• All is fair in love and war.- Proverb 17th century
• Love makes the world go round. - Proverb 17th century
• Love is blind. - Proverb 14th century
• The heart that loves is always young.
- Greek Proverb
• A man is not where he lives, but where he loves. - Latin Proverb
• Who travels for love finds a thousand miles not longer than one. - Japanese Proverb
• Love makes the time pass. Time makes love pass. - French Proverb

55- Say “I Love You” in many different languages
Afrikaans - Ek het jou lief
Albanian - Te dua
Arabic - Ana behibak (to male)
Arabic - Ana behibek (to female)
Armenian - Yes kez sirumen
Bambara - M'bi fe
Bangla - Aamee tuma ke bhalo baashi
Belarusian - Ya tabe kahayu
Bisaya - Nahigugma ako kanimo
Bulgarian - Obicham te
Cambodian - Bung Srorlagn Oun (to female)
Oun Srorlagn Bung (to male)
Cantonese Chinese - Ngo oiy ney a
Catalan - T'estimo
Cheyenne - Ne mohotatse
Chichewa - Ndimakukonda
Corsican - Ti tengu caru (to male)
Creol - Mi aime jou
Croatian - Volim te
Czech - Miluji te
Danish - Jeg Elsker Dig
Dutch - Ik hou van jou
English - I love you
Esperanto - Mi amas vin
Estonian - Ma armastan sind
Ethiopian - Ewedishalehu : male/female to female
Ewedihalehu: male/female to male.
Faroese - Eg elski teg
Farsi - Doset daram
Filipino - Mahal kita
Finnish - Mina rakastan sinua
French - Je t'aime, Je t'adore
Gaelic - Ta gra agam ort
Georgian - Mikvarhar
German - Ich liebe dich
Greek - S'agapo
Gujarati - Hu tumney prem karu chu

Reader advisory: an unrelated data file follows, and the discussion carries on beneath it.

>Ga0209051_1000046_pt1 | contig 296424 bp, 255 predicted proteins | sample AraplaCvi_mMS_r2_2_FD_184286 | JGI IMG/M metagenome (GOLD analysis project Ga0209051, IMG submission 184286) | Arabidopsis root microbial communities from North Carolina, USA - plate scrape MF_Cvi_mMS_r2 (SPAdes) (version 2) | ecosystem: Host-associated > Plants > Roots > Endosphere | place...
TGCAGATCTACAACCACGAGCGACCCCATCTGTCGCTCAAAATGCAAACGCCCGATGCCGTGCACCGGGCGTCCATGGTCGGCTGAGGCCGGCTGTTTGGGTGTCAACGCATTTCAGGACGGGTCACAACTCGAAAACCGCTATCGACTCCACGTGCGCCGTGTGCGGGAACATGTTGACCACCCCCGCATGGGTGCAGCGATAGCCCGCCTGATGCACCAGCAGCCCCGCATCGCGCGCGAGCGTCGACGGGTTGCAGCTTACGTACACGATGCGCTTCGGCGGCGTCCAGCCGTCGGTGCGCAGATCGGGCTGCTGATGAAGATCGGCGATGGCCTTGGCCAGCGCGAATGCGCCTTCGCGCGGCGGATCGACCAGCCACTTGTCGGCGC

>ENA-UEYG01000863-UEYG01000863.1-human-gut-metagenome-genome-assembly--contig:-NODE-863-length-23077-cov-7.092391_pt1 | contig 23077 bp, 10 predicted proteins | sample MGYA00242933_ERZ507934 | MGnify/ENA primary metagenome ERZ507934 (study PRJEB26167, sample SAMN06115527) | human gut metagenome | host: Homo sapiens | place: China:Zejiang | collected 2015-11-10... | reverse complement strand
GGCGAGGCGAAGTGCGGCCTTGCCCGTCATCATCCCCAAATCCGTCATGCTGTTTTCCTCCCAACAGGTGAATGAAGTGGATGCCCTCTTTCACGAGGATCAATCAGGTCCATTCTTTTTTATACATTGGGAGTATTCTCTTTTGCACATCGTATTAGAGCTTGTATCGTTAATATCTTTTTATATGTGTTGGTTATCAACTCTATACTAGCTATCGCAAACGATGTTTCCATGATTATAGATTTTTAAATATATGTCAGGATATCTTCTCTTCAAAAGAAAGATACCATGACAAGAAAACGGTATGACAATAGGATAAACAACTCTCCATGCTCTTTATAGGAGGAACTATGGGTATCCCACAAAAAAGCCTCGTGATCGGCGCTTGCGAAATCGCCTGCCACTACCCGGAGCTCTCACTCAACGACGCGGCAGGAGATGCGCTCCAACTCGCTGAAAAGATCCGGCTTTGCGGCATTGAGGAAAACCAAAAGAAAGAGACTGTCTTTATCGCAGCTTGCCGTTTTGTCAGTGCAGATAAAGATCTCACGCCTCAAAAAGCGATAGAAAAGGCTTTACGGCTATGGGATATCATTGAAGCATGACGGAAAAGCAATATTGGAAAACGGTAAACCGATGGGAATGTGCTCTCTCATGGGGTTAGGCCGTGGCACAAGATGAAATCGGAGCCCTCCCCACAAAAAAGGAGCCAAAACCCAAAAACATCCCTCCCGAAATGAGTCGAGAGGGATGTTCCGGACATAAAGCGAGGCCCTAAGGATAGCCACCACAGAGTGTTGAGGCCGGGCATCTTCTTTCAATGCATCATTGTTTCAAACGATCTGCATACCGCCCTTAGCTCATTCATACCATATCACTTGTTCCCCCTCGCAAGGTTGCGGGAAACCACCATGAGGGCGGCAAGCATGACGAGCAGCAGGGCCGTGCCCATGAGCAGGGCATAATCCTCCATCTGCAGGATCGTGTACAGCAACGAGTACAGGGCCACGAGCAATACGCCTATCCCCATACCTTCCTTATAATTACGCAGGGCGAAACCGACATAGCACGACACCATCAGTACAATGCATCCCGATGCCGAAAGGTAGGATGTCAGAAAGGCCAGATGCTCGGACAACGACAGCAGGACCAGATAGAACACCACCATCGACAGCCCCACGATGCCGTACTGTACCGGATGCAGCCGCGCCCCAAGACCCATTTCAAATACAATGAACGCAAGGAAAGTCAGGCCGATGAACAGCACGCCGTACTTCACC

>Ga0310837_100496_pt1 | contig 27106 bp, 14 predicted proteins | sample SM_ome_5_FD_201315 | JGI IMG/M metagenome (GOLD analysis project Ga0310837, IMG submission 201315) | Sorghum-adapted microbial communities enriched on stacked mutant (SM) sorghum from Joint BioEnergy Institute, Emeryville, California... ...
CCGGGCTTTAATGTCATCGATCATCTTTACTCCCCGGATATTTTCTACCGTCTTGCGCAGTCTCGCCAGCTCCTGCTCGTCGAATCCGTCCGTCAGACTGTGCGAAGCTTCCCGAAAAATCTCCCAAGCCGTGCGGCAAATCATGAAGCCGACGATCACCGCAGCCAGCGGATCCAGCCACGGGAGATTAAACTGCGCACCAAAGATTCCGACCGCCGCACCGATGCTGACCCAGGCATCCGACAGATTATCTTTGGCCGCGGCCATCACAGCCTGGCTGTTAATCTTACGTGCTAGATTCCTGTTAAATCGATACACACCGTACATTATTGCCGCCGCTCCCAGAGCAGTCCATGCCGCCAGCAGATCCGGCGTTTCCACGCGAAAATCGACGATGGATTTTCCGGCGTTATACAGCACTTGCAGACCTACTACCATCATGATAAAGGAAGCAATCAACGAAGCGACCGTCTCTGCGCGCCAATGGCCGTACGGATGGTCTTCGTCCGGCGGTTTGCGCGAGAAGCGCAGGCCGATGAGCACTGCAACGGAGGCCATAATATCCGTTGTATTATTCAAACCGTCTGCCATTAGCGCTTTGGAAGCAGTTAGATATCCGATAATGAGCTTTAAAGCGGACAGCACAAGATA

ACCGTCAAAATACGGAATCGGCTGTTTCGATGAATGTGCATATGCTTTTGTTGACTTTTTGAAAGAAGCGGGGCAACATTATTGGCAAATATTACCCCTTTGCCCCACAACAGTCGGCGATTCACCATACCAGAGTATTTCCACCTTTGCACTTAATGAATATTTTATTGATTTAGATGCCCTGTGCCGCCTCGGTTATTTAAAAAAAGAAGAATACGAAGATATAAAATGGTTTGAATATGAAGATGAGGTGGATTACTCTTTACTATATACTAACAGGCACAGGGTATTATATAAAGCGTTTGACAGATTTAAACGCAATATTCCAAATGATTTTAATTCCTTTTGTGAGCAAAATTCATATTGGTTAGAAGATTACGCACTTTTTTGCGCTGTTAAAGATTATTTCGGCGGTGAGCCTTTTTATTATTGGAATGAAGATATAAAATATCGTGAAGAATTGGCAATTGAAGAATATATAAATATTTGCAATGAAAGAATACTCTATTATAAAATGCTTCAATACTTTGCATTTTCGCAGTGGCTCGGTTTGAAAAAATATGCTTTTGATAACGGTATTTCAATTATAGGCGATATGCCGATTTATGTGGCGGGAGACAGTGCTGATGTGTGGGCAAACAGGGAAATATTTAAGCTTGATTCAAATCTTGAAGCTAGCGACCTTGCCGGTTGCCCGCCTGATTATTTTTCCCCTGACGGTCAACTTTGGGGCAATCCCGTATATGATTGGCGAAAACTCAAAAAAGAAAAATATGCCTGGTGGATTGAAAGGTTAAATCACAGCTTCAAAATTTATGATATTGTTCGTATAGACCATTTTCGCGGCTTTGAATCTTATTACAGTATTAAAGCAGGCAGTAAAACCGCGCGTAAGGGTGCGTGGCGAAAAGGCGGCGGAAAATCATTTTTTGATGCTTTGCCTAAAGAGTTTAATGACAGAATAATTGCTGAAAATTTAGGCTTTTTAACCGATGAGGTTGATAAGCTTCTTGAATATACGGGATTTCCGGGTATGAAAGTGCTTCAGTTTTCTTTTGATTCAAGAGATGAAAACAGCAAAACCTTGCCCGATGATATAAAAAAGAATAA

Hiligaynon - Palangga ko ikaw
Hawaiian - Aloha wau ia oi
Hebrew - Ani ohev otah (to female)
Hebrew - Ani ohev et otha (to male)
Hiligaynon - Guina higugma ko ikaw
Hindi - Hum Tumhe Pyar Karte hae
Hmong - Kuv hlub koj
Hopi - Nu' umi unangwa'ta
Hungarian - Szeretlek
Icelandic - Eg elska tig
Ilonggo - Palangga ko ikaw
Indonesian - Saya cinta padamu
Inuit - Negligevapse
Irish - Taim i' ngra leat
Italian - Ti amo
Japanese - Aishiteru
Kannada - Naa ninna preetisuve
Kapampangan - Kaluguran daka
Kiswahili - Nakupenda
Konkani - Tu magel moga cho
Korean - Sarang Heyo
Latin - Te amo
Latvian - Es tevi miilu
Lebanese - Bahibak
Lithuanian - Tave myliu
Malay - Saya cintakan mu / Aku cinta padamu
Malayalam - Njan Ninne Premikunnu
Mandarin Chinese - Wo ai ni
Marathi - Me tula prem karto
Mohawk - Kanbhik
Moroccan - Ana moajaba bik
Nahuatl - Ni mits neki
Navaho - Ayor anosh'ni
Norwegian - Jeg Elsker Deg
Pandacan - Syota na kita!!
Pangasinan - Inaru Taka
Papiamento - Mi ta stimabo
Persian - Doo-set daaram
Pig Latin - Iay ovlay ouyay
Polish - Kocham Cie
Portuguese - Eu te amo
Romanian - Te ubesk
Roman Numerals - 333
Russian - Ya tebya liubliu
Scot Gaelic - Tha gra\dh agam ort
Serbian - Volim te
Setswana - Ke a go rata
Sign Language - ,\,,/ (represents position of fingers when signing 'I Love You'
Sindhi - Maa tokhe pyar kendo ahyan
Sioux - Techihhila
Slovak - Lu`bim ta
Slovenian - Ljubim te
Spanish - Te quiero / Te amo
Swahili - Ninapenda wewe
Swedish - Jag alskar dig
Swiss-German - Ich lieb Di
Tagalog - Mahal kita
Taiwanese - Wa ga ei li
Tahitian - Ua Here Vau Ia Oe
Tamil - Naan unnai kathalikiraen
Telugu - Nenu ninnu premistunnanu
Thai - Chan rak khun (to male)
Thai - Phom rak khun (to female)
Turkish - Seni Seviyorum
Ukrainian - Ya tebe kahayu
Urdu - mai aap say pyaar karta hoo
Vietnamese - Anh ye^u em (to female)
Vietnamese - Em ye^u anh (to male)
Welsh - 'Rwy'n dy garu
Yiddish - Ikh hob dikh
Yoruba - Mo ni fe